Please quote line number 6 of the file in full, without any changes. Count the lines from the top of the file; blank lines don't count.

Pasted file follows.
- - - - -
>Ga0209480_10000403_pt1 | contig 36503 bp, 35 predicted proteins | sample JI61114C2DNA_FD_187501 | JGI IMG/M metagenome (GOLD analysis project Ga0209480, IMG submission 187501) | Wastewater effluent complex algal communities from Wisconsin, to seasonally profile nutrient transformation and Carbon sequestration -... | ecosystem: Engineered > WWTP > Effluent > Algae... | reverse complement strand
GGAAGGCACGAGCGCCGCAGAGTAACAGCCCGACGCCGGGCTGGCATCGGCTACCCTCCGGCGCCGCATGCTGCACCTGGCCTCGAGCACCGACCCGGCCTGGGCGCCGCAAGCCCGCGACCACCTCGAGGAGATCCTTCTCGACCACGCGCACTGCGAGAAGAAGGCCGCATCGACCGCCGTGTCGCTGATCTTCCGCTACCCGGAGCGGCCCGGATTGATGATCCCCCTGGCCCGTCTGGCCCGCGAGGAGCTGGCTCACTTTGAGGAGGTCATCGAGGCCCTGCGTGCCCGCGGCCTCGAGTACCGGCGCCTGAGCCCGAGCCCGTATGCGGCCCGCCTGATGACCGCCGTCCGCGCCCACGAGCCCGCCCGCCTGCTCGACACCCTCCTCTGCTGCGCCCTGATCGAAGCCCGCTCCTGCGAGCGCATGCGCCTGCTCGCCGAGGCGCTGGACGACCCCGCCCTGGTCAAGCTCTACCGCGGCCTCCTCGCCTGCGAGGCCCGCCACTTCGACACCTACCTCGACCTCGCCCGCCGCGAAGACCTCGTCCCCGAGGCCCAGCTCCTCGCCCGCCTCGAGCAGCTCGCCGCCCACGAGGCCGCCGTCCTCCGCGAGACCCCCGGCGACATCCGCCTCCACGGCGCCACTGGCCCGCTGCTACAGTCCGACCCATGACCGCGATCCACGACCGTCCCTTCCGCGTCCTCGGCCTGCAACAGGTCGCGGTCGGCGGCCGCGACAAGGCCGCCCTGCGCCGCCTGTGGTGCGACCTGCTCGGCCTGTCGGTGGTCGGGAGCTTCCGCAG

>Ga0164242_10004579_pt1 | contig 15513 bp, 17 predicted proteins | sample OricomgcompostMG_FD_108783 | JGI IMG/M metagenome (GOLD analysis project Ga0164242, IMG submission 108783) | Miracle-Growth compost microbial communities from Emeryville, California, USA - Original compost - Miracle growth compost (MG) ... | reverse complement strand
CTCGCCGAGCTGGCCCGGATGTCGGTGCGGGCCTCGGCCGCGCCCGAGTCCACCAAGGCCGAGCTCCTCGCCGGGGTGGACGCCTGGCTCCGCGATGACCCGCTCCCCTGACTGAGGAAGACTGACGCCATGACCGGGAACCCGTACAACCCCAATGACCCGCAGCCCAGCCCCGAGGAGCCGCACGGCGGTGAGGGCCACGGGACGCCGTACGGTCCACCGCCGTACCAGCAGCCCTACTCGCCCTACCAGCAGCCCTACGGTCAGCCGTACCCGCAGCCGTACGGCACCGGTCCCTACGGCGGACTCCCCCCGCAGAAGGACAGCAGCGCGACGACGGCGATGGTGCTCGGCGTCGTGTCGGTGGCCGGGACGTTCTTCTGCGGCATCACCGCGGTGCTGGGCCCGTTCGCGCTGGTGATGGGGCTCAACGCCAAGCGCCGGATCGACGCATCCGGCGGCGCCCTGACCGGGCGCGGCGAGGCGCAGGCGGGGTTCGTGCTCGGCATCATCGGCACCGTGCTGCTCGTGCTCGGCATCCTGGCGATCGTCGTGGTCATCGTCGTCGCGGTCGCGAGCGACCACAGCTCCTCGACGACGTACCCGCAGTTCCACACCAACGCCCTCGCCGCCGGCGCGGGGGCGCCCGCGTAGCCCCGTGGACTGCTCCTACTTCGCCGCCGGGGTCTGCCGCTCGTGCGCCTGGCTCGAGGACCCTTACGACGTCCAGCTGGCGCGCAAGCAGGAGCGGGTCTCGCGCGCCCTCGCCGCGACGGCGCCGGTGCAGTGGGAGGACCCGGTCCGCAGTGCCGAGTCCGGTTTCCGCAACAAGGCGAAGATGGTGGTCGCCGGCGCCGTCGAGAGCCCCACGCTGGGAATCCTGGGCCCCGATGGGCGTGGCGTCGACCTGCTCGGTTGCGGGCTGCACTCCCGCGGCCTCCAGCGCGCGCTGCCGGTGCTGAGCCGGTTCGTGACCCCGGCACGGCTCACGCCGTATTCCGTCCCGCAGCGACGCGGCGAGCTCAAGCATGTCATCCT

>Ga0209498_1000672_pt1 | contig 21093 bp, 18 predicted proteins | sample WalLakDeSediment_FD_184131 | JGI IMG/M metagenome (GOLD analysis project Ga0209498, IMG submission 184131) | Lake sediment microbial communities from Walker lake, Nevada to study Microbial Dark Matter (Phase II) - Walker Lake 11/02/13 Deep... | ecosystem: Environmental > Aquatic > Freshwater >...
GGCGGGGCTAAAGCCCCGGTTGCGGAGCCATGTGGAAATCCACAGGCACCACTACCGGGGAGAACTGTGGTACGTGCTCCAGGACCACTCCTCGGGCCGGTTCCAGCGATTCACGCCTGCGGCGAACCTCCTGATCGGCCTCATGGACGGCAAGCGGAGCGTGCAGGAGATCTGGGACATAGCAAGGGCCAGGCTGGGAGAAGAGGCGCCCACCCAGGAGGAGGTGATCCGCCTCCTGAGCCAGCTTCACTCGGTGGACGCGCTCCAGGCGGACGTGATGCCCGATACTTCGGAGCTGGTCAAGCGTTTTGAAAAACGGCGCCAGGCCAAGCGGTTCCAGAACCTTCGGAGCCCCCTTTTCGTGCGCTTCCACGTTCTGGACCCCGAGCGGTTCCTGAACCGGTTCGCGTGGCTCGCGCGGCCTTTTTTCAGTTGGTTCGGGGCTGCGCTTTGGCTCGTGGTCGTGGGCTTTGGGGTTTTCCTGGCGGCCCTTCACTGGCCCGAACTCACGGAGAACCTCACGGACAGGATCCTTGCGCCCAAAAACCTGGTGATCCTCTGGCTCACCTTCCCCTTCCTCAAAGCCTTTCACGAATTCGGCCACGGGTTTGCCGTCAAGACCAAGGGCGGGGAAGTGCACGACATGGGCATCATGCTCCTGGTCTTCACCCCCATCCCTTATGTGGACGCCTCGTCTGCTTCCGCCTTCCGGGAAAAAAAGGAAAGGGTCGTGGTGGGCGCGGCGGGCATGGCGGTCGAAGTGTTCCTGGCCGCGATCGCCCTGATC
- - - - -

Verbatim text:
GGCGGGGCTAAAGCCCCGGTTGCGGAGCCATGTGGAAATCCACAGGCACCACTACCGGGGAGAACTGTGGTACGTGCTCCAGGACCACTCCTCGGGCCGGTTCCAGCGATTCACGCCTGCGGCGAACCTCCTGATCGGCCTCATGGACGGCAAGCGGAGCGTGCAGGAGATCTGGGACATAGCAAGGGCCAGGCTGGGAGAAGAGGCGCCCACCCAGGAGGAGGTGATCCGCCTCCTGAGCCAGCTTCACTCGGTGGACGCGCTCCAGGCGGACGTGATGCCCGATACTTCGGAGCTGGTCAAGCGTTTTGAAAAACGGCGCCAGGCCAAGCGGTTCCAGAACCTTCGGAGCCCCCTTTTCGTGCGCTTCCACGTTCTGGACCCCGAGCGGTTCCTGAACCGGTTCGCGTGGCTCGCGCGGCCTTTTTTCAGTTGGTTCGGGGCTGCGCTTTGGCTCGTGGTCGTGGGCTTTGGGGTTTTCCTGGCGGCCCTTCACTGGCCCGAACTCACGGAGAACCTCACGGACAGGATCCTTGCGCCCAAAAACCTGGTGATCCTCTGGCTCACCTTCCCCTTCCTCAAAGCCTTTCACGAATTCGGCCACGGGTTTGCCGTCAAGACCAAGGGCGGGGAAGTGCACGACATGGGCATCATGCTCCTGGTCTTCACCCCCATCCCTTATGTGGACGCCTCGTCTGCTTCCGCCTTCCGGGAAAAAAAGGAAAGGGTCGTGGTGGGCGCGGCGGGCATGGCGGTCGAAGTGTTCCTGGCCGCGATCGCCCTGATC